Linking women who test HIV‐positive in pregnancy‐related services to long‐term HIV care and treatment services: a systematic review
Objectives To quantify attrition between women testing HIV‐positive in pregnancy‐related services and accessing long‐term HIV care and treatment services in low‐ or middle‐income countries and to explore the reasons underlying client drop‐out by synthesising current literature on this topic.
Methods A systematic search in Medline, EMBASE, Global Health and the International Bibliography of the Social Sciences of literature published 2000–2010. Only studies meeting pre‐defined quality criteria were included.
Results Of 2543 articles retrieved, 20 met the inclusion criteria. Sixteen (80%) drew on data from sub‐Saharan Africa. The pathway between testing HIV‐positive in pregnancy‐related services and accessing long‐term HIV‐related services is complex, and attrition was usually high. There was a failure to initiate highly active antiretroviral therapy (HAART) among 38–88% of known‐eligible women. Providing ‘family‐focused care’, and integrating CD4 testing and HAART provision into prevention of mother‐to‐child HIV transmission services appear promising for increasing women’s uptake of HIV‐related services. Individual‐level factors that need to be addressed include financial constraints and fear of stigma.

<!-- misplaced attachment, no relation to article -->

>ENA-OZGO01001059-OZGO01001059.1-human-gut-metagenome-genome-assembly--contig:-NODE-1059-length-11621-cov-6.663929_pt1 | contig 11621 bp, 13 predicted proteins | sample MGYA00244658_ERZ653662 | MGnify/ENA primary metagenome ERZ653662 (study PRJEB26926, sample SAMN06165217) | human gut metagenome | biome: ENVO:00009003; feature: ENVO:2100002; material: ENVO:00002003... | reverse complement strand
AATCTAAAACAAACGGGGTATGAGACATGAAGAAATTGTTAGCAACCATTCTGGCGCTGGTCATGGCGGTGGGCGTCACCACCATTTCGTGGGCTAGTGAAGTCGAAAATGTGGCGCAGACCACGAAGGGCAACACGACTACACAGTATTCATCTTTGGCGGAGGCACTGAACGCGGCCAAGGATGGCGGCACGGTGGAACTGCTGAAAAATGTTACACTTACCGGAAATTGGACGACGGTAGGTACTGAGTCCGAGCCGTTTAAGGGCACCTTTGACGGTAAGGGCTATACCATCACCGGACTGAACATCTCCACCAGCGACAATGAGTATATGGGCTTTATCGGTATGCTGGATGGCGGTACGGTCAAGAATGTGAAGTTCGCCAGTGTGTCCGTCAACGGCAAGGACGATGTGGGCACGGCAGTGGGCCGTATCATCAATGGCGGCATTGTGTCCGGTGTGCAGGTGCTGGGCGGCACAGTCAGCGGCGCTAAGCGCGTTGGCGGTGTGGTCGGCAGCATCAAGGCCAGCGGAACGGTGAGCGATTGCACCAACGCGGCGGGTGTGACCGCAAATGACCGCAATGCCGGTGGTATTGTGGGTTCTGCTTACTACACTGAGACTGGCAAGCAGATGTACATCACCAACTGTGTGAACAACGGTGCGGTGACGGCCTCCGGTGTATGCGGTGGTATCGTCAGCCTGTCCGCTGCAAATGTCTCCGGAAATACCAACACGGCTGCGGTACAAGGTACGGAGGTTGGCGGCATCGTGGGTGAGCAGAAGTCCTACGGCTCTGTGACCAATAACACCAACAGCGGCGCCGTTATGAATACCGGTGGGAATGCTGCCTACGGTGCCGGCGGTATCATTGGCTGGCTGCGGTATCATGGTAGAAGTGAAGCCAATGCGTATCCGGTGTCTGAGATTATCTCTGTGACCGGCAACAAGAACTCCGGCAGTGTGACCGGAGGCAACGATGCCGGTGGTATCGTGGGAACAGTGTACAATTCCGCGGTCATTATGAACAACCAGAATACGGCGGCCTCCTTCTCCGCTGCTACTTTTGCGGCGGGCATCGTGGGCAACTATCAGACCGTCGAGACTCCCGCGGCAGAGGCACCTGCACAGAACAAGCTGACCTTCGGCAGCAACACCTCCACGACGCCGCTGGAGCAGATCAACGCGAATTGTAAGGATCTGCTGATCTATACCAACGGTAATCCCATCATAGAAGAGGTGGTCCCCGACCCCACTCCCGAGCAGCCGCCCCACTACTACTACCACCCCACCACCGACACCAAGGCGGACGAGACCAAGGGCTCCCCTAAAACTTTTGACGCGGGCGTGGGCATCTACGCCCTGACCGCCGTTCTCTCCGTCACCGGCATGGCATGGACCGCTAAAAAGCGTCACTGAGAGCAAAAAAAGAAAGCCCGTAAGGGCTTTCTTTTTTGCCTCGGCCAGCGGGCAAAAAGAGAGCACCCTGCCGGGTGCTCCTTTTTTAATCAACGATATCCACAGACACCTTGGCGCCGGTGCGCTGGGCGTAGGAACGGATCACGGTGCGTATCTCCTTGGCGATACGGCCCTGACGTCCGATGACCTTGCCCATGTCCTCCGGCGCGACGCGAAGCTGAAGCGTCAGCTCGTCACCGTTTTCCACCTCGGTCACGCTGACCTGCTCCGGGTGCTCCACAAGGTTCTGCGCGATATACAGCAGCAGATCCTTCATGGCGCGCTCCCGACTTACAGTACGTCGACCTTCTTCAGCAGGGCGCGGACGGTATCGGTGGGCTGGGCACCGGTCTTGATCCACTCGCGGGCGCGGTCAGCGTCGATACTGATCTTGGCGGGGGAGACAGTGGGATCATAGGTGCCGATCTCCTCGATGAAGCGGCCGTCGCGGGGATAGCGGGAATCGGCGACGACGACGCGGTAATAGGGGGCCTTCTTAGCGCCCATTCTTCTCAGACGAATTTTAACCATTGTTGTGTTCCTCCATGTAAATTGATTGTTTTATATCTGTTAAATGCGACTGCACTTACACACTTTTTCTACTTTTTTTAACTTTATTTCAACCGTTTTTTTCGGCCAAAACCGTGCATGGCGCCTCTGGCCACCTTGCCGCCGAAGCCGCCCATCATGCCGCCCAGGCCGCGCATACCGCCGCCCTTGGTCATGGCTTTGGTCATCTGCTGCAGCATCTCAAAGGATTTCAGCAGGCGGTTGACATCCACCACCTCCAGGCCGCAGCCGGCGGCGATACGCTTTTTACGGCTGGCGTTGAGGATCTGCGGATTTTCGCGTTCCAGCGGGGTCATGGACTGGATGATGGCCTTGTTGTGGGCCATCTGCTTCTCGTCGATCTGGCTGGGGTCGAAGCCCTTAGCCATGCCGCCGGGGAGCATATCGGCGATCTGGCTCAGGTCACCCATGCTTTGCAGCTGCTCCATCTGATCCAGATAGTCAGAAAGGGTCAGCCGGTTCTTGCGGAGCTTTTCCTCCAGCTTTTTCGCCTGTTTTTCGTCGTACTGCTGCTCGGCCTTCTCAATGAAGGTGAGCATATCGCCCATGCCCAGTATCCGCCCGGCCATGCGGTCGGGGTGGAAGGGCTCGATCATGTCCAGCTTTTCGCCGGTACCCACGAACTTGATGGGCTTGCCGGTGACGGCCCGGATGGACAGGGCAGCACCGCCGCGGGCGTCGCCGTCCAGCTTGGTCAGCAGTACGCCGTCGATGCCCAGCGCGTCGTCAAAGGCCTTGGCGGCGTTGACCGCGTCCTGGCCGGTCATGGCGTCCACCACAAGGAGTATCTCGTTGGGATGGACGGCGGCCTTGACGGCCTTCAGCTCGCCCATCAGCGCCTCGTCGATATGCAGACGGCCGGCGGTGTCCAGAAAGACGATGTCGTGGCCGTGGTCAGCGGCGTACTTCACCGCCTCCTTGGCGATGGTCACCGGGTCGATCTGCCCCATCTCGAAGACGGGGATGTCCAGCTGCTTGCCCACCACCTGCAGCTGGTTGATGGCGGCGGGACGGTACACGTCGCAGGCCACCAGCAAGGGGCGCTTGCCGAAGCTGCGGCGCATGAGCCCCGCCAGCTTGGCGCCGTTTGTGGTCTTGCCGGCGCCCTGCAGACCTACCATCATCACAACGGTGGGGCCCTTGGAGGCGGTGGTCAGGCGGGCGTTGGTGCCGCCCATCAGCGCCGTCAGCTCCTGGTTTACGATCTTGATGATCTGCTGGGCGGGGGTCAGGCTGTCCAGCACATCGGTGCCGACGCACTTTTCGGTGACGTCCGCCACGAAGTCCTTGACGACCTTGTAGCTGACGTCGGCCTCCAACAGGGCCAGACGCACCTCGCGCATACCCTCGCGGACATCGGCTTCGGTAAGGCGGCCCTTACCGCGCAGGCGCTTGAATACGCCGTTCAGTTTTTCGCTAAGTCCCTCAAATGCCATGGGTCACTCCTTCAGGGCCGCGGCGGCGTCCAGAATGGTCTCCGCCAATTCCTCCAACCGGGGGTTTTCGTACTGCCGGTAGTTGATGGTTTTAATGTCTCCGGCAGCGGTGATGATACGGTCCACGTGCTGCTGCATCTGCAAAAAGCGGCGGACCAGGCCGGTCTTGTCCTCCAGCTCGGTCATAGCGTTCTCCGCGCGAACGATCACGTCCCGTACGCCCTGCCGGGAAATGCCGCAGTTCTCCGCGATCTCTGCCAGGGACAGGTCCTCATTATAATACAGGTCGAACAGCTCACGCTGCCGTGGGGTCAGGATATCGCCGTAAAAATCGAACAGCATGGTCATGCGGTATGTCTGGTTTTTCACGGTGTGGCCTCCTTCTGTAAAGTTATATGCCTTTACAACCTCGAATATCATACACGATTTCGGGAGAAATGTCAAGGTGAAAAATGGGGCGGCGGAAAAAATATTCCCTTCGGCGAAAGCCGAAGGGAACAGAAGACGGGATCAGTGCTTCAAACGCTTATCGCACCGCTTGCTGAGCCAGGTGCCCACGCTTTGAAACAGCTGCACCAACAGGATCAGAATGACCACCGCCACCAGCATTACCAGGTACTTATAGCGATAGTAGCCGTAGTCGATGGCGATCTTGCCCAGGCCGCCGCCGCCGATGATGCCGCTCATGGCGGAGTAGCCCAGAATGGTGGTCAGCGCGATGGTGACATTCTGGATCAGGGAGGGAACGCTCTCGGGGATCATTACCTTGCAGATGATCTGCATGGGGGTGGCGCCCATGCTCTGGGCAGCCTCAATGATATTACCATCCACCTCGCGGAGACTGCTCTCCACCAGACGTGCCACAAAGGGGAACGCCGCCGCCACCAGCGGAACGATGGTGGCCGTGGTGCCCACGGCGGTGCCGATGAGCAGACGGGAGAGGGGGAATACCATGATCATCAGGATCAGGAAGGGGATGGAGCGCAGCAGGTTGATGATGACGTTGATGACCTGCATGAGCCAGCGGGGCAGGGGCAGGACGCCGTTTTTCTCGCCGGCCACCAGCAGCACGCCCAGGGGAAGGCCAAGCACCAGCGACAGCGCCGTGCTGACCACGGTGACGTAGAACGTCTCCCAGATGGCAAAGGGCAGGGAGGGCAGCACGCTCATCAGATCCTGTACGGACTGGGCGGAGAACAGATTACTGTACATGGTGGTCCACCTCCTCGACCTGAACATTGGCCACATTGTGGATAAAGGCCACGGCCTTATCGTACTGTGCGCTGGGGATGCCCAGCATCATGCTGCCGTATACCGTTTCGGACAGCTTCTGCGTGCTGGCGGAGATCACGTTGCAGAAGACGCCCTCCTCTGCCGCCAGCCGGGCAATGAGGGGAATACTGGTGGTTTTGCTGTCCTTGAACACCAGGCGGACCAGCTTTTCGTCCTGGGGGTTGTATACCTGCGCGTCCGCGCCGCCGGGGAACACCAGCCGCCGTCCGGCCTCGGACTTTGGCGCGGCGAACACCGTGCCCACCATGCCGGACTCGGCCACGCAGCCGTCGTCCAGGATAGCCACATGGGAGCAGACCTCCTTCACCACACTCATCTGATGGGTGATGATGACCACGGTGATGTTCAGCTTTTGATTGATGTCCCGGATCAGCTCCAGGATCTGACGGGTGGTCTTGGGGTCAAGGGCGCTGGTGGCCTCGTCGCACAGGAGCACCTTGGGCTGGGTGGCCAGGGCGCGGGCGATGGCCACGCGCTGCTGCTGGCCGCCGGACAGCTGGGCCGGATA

Conclusions Too few women negotiate the many steps between testing HIV‐positive in pregnancy‐related services and accessing HIV‐related services for themselves. Recent efforts to stem patient drop‐out, such as the MTCT‐Plus Initiative, hold promise. Addressing barriers and enabling factors both within health facilities and at the levels of the individual woman, her family and society will be essential to improve the uptake of services.
Document Type: Research Article
Affiliations: 1: Department of Clinical Research, London School of Hygiene and Tropical Medicine, London, UK 2: Department of Disease Control, London School of Hygiene and Tropical Medicine, London, UK 3: Department of Infectious Disease Epidemiology, London School of Hygiene and Tropical Medicine, London, UK
Publication date: 2012-05-01